I guess this story is sort of Halloween-appropriate, since it involves a severed body part. It’s a fake body part, but still.
A history professor from Texas believes there’s an appropriate place for Mexican general and president Santa Anna’s artificial leg and it isn’t the Illinois State Military Museum in Springfield.
Teresa Van Hoy thinks it should be returned to Mexico, where he headed the Mexican government 11 times.
The state says it is staying right here.
“To us it’s non-negotiable,” said Lt. Col. Brad Leighton, public affairs director for the Illinois Department of Military Affairs. “They say they want to start a conversation. That conversation has been made before. We’re not interested in a conversation. The answer is no. The leg is where it belongs and it’s staying here.”
Van Hoy is a history professor at St. Mary’s University in San Antonio, Texas, which also is home to the Alamo, the mission famous for its 13-day stand against Santa Anna’s army in 1836.
She was in Springfield Friday with about two dozen students who constructed a “Day of the Dead” memorial at the statue of Abraham Lincoln on the state Capitol grounds. The memorial is intended to recognize Lincoln’s “career-long solidarity with Mexico, Mexicans and Mexican Americans,” the university said in an announcement of the trip.
They were accompanied by a crew producing a film called “Santa Anna in the Land of Lincoln,” which is part of a project of the class.
“(Lincoln) was the most outspoken critic of the Mexican War,” Van Hoy said. “It seems to us logical that it does not honor Abraham Lincoln to hold on display a leg captured in that war less than a mile from his tomb.”
The leg is housed at the military museum at 1301 N. MacArthur Blvd. It is currently not on public display as part of the museum’s practice of putting some artifacts in storage periodically.
It is in the Illinois museum because soldiers from Illinois captured the leg during the battle of Cerro Gordo in 1847 during the Mexican-American War, also known simply as the Mexican War.
I just want to note that if I’d known the State Military Museum had Santa Anna’s wooden leg when I was in Springfield, I would’ve skipped the ALPLM and gone there instead.
Santa Anna was eating in his carriage and had removed his artificial leg when the Illinois soldiers surprised him. Santa Anna escaped, but he left the leg behind. The captured leg, which was made in New York out of cork, is probably the most famous artifact in the military museum.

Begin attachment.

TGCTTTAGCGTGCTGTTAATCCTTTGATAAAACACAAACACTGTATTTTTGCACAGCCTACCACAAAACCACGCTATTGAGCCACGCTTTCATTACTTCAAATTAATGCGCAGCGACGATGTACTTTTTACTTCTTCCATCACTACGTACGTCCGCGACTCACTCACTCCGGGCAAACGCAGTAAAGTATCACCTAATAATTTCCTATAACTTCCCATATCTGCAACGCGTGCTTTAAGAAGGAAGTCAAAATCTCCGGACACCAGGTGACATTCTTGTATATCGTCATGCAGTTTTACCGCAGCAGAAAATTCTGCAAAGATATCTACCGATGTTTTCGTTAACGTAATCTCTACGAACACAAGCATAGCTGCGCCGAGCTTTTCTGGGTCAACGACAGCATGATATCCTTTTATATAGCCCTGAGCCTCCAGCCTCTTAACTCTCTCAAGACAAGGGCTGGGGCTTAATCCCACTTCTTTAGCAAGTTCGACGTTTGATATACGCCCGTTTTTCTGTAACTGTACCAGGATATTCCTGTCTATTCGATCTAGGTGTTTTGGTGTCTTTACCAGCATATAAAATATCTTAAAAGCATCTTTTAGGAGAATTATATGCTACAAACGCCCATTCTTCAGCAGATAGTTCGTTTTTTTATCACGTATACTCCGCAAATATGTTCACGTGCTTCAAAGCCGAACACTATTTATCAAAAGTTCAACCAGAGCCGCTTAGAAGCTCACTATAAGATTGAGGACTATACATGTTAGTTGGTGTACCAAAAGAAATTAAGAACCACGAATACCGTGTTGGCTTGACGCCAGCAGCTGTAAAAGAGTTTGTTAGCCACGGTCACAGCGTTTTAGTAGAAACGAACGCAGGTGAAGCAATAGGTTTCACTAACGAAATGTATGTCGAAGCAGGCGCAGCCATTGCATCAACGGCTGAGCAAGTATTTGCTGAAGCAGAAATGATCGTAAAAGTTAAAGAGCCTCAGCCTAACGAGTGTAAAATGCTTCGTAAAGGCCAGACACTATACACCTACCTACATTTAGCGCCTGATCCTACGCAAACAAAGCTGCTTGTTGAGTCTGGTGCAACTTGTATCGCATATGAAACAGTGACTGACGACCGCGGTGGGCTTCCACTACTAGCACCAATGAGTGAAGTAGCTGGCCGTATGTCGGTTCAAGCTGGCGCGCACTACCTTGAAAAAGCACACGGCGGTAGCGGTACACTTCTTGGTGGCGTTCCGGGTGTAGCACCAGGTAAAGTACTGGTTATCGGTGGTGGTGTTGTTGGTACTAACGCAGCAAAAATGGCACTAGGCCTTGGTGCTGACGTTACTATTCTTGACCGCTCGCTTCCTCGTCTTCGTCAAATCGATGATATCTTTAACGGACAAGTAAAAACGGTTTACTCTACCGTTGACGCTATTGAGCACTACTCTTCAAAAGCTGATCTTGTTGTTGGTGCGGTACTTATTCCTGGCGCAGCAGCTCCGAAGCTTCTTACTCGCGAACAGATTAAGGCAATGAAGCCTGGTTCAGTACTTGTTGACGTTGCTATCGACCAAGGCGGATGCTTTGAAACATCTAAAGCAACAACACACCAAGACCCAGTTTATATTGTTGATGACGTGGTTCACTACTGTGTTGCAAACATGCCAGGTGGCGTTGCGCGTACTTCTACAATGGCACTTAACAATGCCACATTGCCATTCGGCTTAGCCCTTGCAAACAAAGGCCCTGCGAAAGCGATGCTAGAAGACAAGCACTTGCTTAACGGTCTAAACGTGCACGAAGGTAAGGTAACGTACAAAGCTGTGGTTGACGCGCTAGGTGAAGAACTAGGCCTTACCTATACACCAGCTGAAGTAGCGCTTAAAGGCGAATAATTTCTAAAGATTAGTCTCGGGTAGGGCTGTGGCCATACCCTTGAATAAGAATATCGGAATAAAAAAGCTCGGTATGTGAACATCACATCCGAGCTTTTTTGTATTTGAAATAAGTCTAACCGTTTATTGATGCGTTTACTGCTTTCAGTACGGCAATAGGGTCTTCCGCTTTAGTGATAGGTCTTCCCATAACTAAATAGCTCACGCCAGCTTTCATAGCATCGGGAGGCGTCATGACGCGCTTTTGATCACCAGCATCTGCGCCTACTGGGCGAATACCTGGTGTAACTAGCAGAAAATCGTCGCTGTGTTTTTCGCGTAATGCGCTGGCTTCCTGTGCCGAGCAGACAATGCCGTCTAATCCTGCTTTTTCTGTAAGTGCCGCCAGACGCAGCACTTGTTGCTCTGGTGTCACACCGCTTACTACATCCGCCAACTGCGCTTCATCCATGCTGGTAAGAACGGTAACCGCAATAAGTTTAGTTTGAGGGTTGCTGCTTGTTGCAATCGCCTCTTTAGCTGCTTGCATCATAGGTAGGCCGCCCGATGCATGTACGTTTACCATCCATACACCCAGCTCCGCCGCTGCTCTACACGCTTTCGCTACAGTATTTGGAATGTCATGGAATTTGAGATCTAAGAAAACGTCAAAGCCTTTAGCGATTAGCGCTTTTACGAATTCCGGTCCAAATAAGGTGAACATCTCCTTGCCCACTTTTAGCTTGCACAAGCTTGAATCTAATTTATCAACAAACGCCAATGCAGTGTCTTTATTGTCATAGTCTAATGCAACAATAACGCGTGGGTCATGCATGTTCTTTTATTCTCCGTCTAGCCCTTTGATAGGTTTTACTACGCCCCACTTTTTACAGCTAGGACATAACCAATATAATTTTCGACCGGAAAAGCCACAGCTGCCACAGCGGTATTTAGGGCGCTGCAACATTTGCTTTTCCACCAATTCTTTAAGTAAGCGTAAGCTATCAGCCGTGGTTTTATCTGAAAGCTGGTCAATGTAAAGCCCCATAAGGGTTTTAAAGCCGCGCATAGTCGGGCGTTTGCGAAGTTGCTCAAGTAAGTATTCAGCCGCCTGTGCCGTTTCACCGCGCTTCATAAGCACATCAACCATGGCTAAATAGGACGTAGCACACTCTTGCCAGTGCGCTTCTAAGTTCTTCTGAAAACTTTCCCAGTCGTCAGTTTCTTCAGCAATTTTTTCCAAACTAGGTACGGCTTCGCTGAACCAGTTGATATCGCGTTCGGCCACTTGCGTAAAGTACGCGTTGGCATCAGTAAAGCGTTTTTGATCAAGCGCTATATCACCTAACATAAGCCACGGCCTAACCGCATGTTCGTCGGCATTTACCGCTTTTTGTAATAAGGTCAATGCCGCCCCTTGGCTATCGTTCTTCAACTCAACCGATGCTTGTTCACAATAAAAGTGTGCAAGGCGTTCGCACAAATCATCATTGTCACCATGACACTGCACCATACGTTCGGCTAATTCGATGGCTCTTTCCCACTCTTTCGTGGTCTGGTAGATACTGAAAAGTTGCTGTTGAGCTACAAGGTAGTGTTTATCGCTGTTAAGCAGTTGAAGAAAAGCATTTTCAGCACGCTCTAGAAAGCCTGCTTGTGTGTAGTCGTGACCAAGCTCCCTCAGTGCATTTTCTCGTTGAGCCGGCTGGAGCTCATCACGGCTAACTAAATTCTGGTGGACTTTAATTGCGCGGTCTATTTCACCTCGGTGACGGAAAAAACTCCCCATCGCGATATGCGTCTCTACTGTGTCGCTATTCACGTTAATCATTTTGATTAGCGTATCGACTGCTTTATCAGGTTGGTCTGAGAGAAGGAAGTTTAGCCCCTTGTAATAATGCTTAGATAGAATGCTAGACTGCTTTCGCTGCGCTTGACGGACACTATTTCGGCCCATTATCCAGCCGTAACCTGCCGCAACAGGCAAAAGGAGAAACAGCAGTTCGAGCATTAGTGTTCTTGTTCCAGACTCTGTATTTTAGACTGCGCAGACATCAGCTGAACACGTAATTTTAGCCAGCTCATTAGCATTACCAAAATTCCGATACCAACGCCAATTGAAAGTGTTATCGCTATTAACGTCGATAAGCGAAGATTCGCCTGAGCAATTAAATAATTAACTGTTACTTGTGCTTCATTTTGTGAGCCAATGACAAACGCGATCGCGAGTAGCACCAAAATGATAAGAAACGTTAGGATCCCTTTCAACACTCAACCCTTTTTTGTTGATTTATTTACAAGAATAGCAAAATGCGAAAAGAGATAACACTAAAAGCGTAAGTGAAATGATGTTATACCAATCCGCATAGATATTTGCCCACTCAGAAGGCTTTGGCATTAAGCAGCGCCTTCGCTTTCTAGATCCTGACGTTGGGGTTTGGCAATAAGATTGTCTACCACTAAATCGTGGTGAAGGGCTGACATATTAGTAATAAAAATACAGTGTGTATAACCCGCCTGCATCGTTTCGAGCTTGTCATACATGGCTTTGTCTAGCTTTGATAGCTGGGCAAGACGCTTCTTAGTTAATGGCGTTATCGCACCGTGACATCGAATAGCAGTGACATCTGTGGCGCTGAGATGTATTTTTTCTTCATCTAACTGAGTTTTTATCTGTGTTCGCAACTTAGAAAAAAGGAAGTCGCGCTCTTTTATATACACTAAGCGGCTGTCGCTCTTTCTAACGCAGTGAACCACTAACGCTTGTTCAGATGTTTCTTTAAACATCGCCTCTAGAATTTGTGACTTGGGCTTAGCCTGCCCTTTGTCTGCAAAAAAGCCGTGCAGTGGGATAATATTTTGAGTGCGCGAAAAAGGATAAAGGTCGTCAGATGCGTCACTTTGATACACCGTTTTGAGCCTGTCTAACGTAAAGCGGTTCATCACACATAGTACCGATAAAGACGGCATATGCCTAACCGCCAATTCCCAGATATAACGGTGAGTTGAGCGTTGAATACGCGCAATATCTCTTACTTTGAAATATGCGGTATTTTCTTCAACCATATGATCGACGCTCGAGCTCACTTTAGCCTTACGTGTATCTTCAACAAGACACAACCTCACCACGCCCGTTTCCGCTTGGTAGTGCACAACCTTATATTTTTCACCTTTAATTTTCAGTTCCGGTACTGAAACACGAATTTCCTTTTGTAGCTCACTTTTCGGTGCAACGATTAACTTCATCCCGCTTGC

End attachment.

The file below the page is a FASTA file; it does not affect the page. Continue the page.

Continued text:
Van Hoy said the history goes beyond just Santa Anna’s leg.
“There is a really rich history here and unfortunately, so far in my view, it has been reduced to a freak show exhibit which doesn’t do full honor to the people of Illinois or the veterans of Illinois,” she said.
Leighton said the leg is a tribute to the 68 Illinois soldiers who died during the battle of Cerro Gordo and the 98 who died during the war.
“We paid for that leg with Illinois blood,” Leighton said. “It honors our soldiers; it honors their service, and it was put in our public trust by our troops to keep in perpetuity. And that’s where it’s going to stay.”…
Van Hoy said she wants people to understand that “hating Santa Anna is toxic.”
“It’s toxic for Mexican-Americans, it’s toxic for the United States where we’re fetishizing a body part,” she said. “It’s toxic for Mexico where their treasures are just held as a freak show exhibit. We can do better than this.”
I think it’s interesting that neither Van Hoy nor Leighton base their arguments on whether or not the leg serves any educational or interpretive function. Leighton wants to keep it because it “honors our soldiers,” while Van Hoy wants to send it back because it’s “toxic” for Americans and people of Mexican descent.
From a curatorial standpoint, I don’t think there’s anything inherently immoral or “toxic” about putting the leg on display. Museums are full of items that were captured as war trophies—weapons, flags, bits of uniforms—and remain on exhibit because of their historical significance. If Van Hoy wants to make a case that Santa Anna’s leg isn’t a proper subject for an exhibition, she has her work cut out for her.
If I was a curator, I wouldn’t pass up the chance to exhibit such a compelling object. With proper contextualization, you could use it to teach visitors something about why Illinois troops would claim such an object as a trophy, how nineteenth-century Americans understood Mexico and the war, and so on.
At the same time, however, I’m not totally on board with Lt. Col. Leighton’s argument for keeping the leg in the museum, either. Rather than invoking the object’s interpretive or educational utility, he argues that it was bought with “Illinois blood” and that it honors the service of Illinoisans. Both of those statements may be true, but they fail to take into account some of the nuances surrounding the repatriation of historical artifacts.
Of course, I’m well aware that I’m bringing my own inclinations and biases to bear on this question. As a museum guy, I see the object in terms of its historical and educational significance. As a soldier, Leighton sees it as a validation of the military sacrifices of his comrades, past and present. And as someone concerned with the history of Mexican-U.S. relations, Van Hoy sees it as a symbol of the long, troubled relationship between the two nations.
In other words, people engage the past from many different perspectives, and not all of them are detached and academic.
Anyway, if you want to see the leg for yourself, you’ll have to wait a couple of years. The museum has temporarily taken it off exhibit for a little TLC. Sounds like they’re taking better care of it than Santa Anna did.